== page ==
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Fig. 1 Airborne plant-plant signaling. VOC-mediated plant-plant communication occurs both among plants of the same species and among individuals belonging to different species. Intraspecific communication has been reported for black alder, corn, lima bean, sagebrush, sugar maple and tobacco. It can be elicited by manual clipping, natural herbivore damage or pathogen infection, and may affect direct defenses against herbivores such as proteinase inhibitors and leaf phenolics, indirect defenses...

Pathogenic Bacteria and Fungi and Thorns

Three recent publications showed that spines harbor an array of pathogenic bacteria and fungi (Halpern et al. 2007a, b Lev-Yadun and Halpern 2008). Spines from date palm (Phoenix dactylifera) trees, thorns from common hawthorn (Crataegus aronia) trees and two thorny shrub species, thorny burnet (Sarcopoterium spinosum) and manna tree (Alhagi graecorum), were sampled in Israel. Every typical mature individual of these trees and shrubs carries hundreds or even thousands of conspicuous and...

Osmoregulation in Plant Cells

Water availability is crucial to the proper functioning of the plant cell, as a hypotonic environment causes an influx of water into the protoplast, causing it to swell, whereas hypertonic conditions draw the water out of the cell, decreasing turgor and inducing a plasmolytic response. Stresses such as drought and high salinity result in effects similar to those evoked by a hyperosmotic environment, leading to a loss of mechanical strength and a wilting of soft, nonlignified plant tissues...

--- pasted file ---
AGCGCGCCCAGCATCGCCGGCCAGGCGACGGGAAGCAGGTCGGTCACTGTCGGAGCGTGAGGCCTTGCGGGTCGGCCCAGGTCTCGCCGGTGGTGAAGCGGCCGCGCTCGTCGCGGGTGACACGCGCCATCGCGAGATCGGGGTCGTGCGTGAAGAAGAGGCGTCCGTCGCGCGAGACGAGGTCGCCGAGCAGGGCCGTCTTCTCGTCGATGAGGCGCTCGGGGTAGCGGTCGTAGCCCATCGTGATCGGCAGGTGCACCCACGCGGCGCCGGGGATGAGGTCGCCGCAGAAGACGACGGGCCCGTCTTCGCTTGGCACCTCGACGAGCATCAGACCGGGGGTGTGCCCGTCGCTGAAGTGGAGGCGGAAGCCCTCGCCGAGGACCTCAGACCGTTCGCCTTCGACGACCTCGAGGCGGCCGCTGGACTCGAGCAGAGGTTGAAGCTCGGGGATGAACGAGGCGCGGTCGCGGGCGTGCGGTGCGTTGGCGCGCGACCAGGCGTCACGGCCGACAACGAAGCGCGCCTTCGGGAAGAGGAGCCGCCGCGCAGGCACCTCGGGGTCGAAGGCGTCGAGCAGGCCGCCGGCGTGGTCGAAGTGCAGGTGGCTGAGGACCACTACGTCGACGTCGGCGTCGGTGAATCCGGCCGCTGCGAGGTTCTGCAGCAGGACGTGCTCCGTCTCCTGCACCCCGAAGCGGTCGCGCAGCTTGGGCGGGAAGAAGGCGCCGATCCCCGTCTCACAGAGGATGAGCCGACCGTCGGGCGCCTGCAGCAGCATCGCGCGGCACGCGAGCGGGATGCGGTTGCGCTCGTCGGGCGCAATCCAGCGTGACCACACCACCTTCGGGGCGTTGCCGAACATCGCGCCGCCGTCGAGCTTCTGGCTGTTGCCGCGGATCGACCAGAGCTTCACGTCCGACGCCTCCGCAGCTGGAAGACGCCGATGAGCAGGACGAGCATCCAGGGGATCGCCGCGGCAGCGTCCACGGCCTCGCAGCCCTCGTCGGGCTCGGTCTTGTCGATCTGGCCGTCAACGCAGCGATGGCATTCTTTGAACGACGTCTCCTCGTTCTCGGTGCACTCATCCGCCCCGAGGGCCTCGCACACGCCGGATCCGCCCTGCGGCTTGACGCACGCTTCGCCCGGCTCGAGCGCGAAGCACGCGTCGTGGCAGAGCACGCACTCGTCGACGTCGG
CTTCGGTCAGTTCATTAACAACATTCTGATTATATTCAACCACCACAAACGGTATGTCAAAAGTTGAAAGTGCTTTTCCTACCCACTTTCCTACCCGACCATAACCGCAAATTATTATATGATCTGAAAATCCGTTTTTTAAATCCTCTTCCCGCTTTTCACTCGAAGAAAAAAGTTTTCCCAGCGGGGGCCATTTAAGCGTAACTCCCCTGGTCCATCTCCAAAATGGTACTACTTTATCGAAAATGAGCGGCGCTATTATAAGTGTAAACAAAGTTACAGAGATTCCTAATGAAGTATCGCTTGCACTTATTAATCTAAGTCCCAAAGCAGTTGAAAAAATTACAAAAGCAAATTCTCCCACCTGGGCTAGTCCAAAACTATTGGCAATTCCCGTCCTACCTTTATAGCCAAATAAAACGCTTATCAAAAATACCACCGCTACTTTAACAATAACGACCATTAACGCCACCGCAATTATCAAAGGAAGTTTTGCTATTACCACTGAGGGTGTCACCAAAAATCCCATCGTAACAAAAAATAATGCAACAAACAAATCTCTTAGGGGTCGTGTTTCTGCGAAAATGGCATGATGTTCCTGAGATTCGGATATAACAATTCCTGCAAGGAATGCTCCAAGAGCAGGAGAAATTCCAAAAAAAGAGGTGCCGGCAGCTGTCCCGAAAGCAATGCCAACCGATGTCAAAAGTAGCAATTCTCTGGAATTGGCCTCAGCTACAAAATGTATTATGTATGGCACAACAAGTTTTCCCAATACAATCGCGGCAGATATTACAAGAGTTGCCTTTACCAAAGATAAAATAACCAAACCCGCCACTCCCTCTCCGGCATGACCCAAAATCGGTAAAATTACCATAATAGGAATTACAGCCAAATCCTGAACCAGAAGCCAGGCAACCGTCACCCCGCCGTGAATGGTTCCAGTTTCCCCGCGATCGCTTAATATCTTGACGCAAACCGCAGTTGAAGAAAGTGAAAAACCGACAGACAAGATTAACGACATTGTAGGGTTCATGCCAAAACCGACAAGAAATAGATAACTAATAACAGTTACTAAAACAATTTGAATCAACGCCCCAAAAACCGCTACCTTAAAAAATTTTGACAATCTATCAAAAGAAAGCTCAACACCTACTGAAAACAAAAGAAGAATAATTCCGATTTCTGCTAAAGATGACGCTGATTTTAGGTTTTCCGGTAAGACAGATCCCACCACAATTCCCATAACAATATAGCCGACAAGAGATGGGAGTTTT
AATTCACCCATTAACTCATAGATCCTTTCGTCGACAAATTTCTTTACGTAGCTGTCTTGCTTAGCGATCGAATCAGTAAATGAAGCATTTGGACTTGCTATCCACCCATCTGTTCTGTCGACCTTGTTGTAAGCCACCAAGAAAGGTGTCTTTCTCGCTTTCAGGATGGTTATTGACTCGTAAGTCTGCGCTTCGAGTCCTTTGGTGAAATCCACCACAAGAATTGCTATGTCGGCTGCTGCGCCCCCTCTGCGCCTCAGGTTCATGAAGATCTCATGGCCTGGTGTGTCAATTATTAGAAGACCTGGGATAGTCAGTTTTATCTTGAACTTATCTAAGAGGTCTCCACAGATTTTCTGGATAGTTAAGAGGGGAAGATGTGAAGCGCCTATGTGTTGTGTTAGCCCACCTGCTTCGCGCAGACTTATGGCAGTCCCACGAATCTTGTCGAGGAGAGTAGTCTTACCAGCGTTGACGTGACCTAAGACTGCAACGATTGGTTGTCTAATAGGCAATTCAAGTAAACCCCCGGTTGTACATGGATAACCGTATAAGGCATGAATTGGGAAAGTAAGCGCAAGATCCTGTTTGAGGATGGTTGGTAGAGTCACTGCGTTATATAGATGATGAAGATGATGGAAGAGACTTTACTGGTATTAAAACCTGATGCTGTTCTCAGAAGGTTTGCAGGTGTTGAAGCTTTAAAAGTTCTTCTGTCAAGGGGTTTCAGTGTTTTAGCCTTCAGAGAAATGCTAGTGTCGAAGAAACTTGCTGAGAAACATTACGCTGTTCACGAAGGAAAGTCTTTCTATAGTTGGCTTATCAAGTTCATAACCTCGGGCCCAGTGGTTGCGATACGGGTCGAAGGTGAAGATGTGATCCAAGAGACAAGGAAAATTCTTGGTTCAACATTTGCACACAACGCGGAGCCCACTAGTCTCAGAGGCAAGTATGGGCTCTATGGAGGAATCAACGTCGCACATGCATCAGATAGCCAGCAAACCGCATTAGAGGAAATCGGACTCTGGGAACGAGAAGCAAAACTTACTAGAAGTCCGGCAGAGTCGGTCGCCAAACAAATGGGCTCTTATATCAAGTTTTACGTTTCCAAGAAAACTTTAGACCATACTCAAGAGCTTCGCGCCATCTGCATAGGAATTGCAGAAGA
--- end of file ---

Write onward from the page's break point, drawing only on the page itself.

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Infection Rhizobium infection Cold stress Phytohormones Carbon dioxide enrichment Soybean leaves and hypocotyl tissue Soybean and tobacco leaves exudate Tomato cell apoplast Arabidopsis tumors Legume nodule Soybean and Arabidopsis leaves Asparagus mesophyll cells Barley and wheat seedlings Cowpea cell cultures Arabidopsis jfeaves Rice roots Tea leaves, soybean sprouts, tobacco and Arabidopsis leaves Broccoli florets Asparagus mesophyll cells Carrot cell suspensions Tomato roots and leaves...

Hemiparasitic Plants Exploiting Their Hosts Inherent Nature to Talk

Gunathilake, and Denneal Jamison-McClung Abstract Parasitic plants invade and rob host plants of water, minerals and carbohydrates. Host attachment, invasion and resource acquisition is mediated through a parasite-encoded organ called the haustorium. Since the vast majority of plants don't develop haustoria, it is of interest to understand the genetic mechanisms that provide parasites with this novel organ. Host-parasite signaling has been most extensively...

Germination Stimulants 421 Strigolactones

Strigol, the first germination-stimulating compound to be positively identified (Cook et al. 1966, 1972), was initially purified from hydroponically grown roots of cotton plants a false host of Striga that stimulates seed germination but does not support development of the parasite and was found to stimulate seed of S. lutea, eliciting 50 germination at concentrations as low as 10-5 ppm in water. Subsequently, a structural analog of strigol, sorgolactone, was isolated from sorghum, a true host...